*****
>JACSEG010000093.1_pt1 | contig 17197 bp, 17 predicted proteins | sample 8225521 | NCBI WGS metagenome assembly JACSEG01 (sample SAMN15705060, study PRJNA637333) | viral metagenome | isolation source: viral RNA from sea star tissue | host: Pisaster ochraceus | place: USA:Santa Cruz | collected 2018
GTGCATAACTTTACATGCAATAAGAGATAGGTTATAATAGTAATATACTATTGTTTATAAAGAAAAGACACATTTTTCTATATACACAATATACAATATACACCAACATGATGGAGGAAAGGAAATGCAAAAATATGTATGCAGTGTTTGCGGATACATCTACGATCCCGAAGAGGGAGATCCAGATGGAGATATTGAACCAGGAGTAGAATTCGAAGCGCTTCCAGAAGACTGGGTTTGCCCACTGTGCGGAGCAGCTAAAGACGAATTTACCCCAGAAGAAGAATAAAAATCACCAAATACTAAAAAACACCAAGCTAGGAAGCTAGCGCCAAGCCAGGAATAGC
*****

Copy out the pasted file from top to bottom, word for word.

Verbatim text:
>JACSEG010000093.1_pt1 | contig 17197 bp, 17 predicted proteins | sample 8225521 | NCBI WGS metagenome assembly JACSEG01 (sample SAMN15705060, study PRJNA637333) | viral metagenome | isolation source: viral RNA from sea star tissue | host: Pisaster ochraceus | place: USA:Santa Cruz | collected 2018
GTGCATAACTTTACATGCAATAAGAGATAGGTTATAATAGTAATATACTATTGTTTATAAAGAAAAGACACATTTTTCTATATACACAATATACAATATACACCAACATGATGGAGGAAAGGAAATGCAAAAATATGTATGCAGTGTTTGCGGATACATCTACGATCCCGAAGAGGGAGATCCAGATGGAGATATTGAACCAGGAGTAGAATTCGAAGCGCTTCCAGAAGACTGGGTTTGCCCACTGTGCGGAGCAGCTAAAGACGAATTTACCCCAGAAGAAGAATAAAAATCACCAAATACTAAAAAACACCAAGCTAGGAAGCTAGCGCCAAGCCAGGAATAGC